Results 1 to 4 of 4

Thread: Assisted places are back

  1. #1
    Join Date
    May 2010
    Location
    Devon
    Posts
    1,013
    Thanks
    0
    Thanked 0 Times in 0 Posts

    Assisted places are back

    Hatched by Thatcher, axed by Blair!
    Blair said it was elitist and a waste of public funds; this scheme gets round those arguments completely as businesses would sponsor pupils at fee-paying schools, either completely or heavily discounted. Affluent pupils would not be able to gain access as they did under the original scheme.

    Businesses will pay school fees for 1000 bright state pupils a year | Mail Online

    No bigotry from this government, just good old common sense to teach brighter pupils the subjects which so many state schools are avoiding - science, maths and modern languages - the springboard for places at the best universities.

  2. #2
    Join Date
    May 2010
    Location
    Devon
    Posts
    953
    Thanks
    0
    Thanked 0 Times in 0 Posts

    Re: Assisted places are back

    Quote Originally Posted by soloman View Post
    Hatched by Thatcher, axed by Blair!
    Blair said it was elitist and a waste of public funds; this scheme gets round those arguments completely as businesses would sponsor pupils at fee-paying schools, either completely or heavily discounted. Affluent pupils would not be able to gain access as they did under the original scheme.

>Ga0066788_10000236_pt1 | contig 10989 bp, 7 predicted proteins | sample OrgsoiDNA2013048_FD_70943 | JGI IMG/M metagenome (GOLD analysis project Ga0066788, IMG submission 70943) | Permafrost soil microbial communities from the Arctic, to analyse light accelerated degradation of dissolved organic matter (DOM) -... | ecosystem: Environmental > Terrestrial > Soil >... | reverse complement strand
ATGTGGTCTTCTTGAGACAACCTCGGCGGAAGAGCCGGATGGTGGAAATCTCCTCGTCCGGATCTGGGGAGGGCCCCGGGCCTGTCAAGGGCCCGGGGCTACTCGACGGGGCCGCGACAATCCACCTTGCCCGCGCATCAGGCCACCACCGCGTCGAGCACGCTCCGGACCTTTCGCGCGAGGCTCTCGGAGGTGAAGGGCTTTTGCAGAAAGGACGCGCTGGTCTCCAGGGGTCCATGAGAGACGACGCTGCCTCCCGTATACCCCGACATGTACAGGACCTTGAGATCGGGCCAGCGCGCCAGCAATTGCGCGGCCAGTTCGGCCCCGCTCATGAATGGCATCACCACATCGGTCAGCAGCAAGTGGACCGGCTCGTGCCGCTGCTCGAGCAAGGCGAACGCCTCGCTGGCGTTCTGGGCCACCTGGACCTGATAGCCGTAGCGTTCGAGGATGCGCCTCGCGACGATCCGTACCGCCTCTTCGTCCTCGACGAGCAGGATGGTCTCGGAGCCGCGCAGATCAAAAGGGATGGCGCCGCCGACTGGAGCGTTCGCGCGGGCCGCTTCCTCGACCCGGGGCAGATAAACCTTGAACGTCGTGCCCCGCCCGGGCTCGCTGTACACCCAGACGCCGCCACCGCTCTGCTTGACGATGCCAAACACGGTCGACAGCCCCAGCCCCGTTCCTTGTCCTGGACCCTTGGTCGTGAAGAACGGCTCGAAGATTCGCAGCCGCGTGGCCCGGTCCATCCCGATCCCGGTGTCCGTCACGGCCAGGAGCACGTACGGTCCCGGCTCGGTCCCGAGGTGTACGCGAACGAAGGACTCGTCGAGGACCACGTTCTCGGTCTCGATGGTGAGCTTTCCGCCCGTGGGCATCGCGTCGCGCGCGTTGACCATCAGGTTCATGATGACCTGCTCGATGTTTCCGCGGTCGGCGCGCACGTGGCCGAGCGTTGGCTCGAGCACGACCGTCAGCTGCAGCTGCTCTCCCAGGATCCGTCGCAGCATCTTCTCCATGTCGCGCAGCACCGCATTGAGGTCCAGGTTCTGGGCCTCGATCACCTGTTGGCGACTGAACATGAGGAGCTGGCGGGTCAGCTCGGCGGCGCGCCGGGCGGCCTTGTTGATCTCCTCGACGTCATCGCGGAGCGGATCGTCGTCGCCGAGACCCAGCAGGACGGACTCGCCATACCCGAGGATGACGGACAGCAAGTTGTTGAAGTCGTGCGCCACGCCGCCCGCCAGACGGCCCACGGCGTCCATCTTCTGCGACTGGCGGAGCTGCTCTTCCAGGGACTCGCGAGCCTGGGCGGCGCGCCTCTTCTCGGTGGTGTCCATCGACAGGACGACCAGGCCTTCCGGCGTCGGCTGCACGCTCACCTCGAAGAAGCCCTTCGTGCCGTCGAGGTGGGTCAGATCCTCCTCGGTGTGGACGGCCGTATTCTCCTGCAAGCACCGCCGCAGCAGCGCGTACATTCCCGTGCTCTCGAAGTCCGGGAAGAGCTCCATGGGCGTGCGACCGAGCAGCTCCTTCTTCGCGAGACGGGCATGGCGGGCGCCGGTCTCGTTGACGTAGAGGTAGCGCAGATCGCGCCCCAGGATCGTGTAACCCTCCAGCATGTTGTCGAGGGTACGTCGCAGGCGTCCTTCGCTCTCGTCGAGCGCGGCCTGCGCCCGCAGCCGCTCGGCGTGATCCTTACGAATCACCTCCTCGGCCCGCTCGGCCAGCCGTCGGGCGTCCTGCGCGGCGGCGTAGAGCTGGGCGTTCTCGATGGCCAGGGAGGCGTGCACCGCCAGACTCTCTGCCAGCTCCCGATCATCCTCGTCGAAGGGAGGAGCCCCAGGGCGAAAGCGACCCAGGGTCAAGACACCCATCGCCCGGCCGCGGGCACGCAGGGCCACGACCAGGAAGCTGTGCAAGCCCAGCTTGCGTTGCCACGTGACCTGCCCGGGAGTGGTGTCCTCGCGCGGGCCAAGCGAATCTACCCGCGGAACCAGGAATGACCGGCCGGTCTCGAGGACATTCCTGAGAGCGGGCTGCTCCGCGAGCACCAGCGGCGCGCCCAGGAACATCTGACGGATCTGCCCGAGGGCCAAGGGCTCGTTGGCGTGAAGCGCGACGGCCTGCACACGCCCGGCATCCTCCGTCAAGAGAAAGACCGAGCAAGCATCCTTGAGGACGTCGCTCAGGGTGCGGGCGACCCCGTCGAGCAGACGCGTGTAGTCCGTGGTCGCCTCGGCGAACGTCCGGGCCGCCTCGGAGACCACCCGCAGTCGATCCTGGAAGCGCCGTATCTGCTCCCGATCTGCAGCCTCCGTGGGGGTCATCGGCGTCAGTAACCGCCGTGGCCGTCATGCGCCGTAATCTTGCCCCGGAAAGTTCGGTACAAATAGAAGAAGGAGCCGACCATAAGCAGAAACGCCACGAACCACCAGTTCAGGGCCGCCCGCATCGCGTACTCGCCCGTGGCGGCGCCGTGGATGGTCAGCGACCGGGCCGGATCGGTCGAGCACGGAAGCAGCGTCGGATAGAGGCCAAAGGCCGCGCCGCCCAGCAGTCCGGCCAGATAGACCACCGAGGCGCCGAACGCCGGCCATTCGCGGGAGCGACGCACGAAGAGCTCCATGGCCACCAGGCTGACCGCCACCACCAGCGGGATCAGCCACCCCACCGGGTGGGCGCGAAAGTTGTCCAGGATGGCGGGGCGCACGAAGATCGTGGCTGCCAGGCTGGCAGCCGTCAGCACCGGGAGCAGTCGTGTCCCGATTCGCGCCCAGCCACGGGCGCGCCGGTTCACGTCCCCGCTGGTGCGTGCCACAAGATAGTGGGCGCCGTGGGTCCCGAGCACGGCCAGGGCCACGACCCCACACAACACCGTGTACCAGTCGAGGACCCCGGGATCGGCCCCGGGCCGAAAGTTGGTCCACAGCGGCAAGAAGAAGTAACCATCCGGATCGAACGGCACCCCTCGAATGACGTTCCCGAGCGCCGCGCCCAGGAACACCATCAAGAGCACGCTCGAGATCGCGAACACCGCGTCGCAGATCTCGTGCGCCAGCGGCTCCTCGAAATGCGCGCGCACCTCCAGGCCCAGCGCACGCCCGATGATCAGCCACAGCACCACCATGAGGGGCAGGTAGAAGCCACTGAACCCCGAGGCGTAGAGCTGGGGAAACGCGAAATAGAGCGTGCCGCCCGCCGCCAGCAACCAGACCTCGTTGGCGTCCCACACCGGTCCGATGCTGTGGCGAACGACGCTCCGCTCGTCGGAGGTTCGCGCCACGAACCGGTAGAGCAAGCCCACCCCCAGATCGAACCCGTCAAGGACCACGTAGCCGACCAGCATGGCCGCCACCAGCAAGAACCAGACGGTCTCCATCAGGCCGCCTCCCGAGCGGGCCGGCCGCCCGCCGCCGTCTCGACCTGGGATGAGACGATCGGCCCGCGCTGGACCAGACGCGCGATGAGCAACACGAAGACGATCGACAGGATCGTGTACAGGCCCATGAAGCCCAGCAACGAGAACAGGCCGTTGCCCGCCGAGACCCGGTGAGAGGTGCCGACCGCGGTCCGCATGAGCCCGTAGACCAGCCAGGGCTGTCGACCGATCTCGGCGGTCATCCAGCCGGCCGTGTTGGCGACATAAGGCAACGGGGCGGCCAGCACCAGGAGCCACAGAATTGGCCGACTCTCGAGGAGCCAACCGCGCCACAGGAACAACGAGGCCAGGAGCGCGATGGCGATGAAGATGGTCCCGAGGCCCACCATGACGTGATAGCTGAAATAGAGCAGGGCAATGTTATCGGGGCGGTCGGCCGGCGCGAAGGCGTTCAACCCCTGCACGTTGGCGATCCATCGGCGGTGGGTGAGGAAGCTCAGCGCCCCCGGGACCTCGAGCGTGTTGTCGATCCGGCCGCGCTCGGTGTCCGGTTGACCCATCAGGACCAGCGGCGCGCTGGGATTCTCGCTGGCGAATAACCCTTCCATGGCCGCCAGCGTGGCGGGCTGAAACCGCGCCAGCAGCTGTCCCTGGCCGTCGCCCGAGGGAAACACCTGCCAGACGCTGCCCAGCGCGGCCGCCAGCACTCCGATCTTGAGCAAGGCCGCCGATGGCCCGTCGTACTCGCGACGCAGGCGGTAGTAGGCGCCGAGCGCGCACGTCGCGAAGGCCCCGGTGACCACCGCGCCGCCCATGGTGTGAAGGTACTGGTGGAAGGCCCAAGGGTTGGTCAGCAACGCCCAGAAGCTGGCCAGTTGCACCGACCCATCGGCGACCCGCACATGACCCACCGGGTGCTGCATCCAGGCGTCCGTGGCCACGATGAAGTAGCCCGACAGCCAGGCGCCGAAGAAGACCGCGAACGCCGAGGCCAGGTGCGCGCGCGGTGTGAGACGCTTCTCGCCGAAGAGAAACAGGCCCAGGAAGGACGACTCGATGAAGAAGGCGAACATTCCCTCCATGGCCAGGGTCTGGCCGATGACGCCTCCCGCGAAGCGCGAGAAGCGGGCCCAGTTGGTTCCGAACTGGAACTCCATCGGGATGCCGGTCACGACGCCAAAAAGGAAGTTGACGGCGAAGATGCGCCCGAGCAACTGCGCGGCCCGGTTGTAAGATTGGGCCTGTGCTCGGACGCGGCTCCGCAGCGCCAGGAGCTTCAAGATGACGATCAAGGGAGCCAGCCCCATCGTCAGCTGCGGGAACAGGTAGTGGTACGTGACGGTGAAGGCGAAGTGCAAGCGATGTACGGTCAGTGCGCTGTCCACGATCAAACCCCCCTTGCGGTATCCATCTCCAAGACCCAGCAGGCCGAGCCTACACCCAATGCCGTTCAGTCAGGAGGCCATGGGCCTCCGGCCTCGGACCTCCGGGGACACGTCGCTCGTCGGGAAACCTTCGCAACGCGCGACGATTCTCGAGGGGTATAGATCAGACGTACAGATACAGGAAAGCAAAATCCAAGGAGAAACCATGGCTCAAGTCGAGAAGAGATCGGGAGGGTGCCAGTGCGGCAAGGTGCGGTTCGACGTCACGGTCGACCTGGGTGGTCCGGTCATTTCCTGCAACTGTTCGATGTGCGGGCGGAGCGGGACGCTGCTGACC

Businesses will pay school fees for 1000 bright state pupils a year | Mail Online

    No bigotry from this government, just good old common sense to teach brighter pupils the subjects which so many state schools are avoiding - science, maths and modern languages - the springboard for places at the best universities.
    I am very surprised that this thread hasn't been inundated with comments - both for and against! It is a highly emotive subject usually, with strong feelings!

  3. #3
    Join Date
    Nov 2008
    Location
    Rural South Midlands
    Posts
    5,493
    Thanks
    0
    Thanked 5 Times in 5 Posts
    Blog Entries
    18

    Re: Assisted places are back

    Quote Originally Posted by manrow View Post
    I am very surprised that this thread hasn't been inundated with comments - both for and against! It is a highly emotive subject usually, with strong feelings!
    I've only just noticed it, that's why!

    I'm all for it and think it's a great idea. There are just as many potentially very bright pupils from the middle and lower income groups as there are from families at the top end, and I've always thought it a great shame that the vast majority of them don't get the opportunity to excel at school, something this scheme will hopefully do. I know there's a great debate between state versus public schools, but the statistics, and my own experience at having put both my son, daughter and step-daughter through private education, do show that people coming out from public schools are not only better educated with regard to academic subjects, but they have a far better grasp of life generally. Isn't that what we all want really?